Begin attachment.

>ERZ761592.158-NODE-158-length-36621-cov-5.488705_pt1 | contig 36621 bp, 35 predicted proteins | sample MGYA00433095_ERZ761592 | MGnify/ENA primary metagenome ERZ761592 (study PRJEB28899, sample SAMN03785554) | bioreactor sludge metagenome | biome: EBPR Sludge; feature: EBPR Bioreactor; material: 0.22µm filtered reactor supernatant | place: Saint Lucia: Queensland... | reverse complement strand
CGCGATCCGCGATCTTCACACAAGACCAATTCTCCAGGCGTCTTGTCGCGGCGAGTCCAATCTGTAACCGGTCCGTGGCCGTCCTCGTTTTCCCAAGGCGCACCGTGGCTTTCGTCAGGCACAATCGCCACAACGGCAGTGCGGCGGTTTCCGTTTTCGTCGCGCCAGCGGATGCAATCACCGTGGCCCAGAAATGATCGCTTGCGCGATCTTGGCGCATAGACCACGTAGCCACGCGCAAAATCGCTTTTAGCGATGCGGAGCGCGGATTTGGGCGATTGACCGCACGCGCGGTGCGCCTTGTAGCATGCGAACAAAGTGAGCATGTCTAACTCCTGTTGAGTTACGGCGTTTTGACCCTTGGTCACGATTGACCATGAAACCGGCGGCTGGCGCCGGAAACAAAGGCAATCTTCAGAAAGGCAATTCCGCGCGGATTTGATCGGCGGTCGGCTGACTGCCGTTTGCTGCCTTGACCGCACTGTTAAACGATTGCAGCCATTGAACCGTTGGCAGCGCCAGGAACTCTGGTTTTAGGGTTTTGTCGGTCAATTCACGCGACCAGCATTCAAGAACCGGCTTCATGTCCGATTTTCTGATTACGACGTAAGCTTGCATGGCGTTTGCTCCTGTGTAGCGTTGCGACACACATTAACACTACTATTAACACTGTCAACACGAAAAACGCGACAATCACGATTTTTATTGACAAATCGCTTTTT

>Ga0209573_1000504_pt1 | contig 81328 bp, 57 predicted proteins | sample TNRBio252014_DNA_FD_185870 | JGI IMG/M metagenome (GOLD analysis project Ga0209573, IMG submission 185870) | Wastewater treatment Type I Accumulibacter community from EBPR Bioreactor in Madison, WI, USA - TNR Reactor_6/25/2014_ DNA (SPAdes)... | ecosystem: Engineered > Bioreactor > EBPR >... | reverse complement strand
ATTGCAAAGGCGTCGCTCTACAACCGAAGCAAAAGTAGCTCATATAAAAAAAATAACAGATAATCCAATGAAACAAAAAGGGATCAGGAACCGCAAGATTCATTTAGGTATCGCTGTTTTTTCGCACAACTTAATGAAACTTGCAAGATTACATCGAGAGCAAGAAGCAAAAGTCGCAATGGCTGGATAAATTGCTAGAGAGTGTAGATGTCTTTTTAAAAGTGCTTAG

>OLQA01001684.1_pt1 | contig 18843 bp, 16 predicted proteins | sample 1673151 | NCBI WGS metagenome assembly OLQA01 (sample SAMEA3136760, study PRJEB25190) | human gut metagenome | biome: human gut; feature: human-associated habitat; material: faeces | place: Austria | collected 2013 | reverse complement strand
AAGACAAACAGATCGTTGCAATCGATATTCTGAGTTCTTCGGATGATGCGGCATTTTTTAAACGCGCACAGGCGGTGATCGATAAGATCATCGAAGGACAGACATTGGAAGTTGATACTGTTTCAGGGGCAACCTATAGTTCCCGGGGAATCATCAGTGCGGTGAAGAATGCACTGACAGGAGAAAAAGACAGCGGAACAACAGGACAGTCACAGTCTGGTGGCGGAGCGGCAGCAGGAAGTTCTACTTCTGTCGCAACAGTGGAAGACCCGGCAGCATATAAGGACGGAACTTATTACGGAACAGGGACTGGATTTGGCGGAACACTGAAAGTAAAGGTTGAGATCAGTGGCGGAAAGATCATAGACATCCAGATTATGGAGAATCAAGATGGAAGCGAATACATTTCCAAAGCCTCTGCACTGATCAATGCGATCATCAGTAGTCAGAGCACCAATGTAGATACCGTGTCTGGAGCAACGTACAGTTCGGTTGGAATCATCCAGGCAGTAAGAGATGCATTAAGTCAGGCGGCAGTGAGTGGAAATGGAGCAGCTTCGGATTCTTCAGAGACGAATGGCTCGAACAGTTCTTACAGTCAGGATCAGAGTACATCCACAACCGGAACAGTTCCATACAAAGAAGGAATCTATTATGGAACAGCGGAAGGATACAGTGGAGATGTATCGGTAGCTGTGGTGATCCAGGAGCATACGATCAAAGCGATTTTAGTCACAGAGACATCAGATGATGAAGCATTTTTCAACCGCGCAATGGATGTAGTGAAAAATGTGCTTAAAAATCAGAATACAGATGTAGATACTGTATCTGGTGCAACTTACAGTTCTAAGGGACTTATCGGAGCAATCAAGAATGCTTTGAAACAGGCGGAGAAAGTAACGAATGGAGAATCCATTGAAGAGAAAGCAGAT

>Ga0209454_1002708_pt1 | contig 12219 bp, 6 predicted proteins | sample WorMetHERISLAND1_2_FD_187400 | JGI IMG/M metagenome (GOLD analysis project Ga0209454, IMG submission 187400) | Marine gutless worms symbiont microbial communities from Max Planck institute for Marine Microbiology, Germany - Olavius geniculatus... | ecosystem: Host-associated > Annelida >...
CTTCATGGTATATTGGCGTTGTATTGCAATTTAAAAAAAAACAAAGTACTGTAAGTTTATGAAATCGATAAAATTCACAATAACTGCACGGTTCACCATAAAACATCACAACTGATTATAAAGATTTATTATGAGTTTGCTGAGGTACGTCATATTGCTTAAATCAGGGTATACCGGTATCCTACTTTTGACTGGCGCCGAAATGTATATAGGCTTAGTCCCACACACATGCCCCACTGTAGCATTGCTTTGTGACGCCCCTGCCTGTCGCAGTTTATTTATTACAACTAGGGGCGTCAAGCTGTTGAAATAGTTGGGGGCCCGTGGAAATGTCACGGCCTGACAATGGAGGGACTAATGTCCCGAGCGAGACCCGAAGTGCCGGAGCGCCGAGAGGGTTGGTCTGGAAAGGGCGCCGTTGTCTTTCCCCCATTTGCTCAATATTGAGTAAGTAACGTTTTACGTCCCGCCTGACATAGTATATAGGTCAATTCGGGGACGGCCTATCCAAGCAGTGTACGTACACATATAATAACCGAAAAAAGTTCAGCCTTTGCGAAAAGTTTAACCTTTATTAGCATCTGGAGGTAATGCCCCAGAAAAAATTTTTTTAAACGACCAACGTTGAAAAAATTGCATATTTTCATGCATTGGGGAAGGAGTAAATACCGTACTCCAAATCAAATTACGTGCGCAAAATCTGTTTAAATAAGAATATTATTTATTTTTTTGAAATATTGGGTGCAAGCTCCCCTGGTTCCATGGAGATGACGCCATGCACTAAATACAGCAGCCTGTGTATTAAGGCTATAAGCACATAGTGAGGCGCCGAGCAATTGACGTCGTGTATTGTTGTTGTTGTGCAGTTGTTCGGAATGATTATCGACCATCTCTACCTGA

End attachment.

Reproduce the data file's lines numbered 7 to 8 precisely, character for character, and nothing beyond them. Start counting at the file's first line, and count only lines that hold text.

>Ga0209454_1002708_pt1 | contig 12219 bp, 6 predicted proteins | sample WorMetHERISLAND1_2_FD_187400 | JGI IMG/M metagenome (GOLD analysis project Ga0209454, IMG submission 187400) | Marine gutless worms symbiont microbial communities from Max Planck institute for Marine Microbiology, Germany - Olavius geniculatus... | ecosystem: Host-associated > Annelida >...
CTTCATGGTATATTGGCGTTGTATTGCAATTTAAAAAAAAACAAAGTACTGTAAGTTTATGAAATCGATAAAATTCACAATAACTGCACGGTTCACCATAAAACATCACAACTGATTATAAAGATTTATTATGAGTTTGCTGAGGTACGTCATATTGCTTAAATCAGGGTATACCGGTATCCTACTTTTGACTGGCGCCGAAATGTATATAGGCTTAGTCCCACACACATGCCCCACTGTAGCATTGCTTTGTGACGCCCCTGCCTGTCGCAGTTTATTTATTACAACTAGGGGCGTCAAGCTGTTGAAATAGTTGGGGGCCCGTGGAAATGTCACGGCCTGACAATGGAGGGACTAATGTCCCGAGCGAGACCCGAAGTGCCGGAGCGCCGAGAGGGTTGGTCTGGAAAGGGCGCCGTTGTCTTTCCCCCATTTGCTCAATATTGAGTAAGTAACGTTTTACGTCCCGCCTGACATAGTATATAGGTCAATTCGGGGACGGCCTATCCAAGCAGTGTACGTACACATATAATAACCGAAAAAAGTTCAGCCTTTGCGAAAAGTTTAACCTTTATTAGCATCTGGAGGTAATGCCCCAGAAAAAATTTTTTTAAACGACCAACGTTGAAAAAATTGCATATTTTCATGCATTGGGGAAGGAGTAAATACCGTACTCCAAATCAAATTACGTGCGCAAAATCTGTTTAAATAAGAATATTATTTATTTTTTTGAAATATTGGGTGCAAGCTCCCCTGGTTCCATGGAGATGACGCCATGCACTAAATACAGCAGCCTGTGTATTAAGGCTATAAGCACATAGTGAGGCGCCGAGCAATTGACGTCGTGTATTGTTGTTGTTGTGCAGTTGTTCGGAATGATTATCGACCATCTCTACCTGA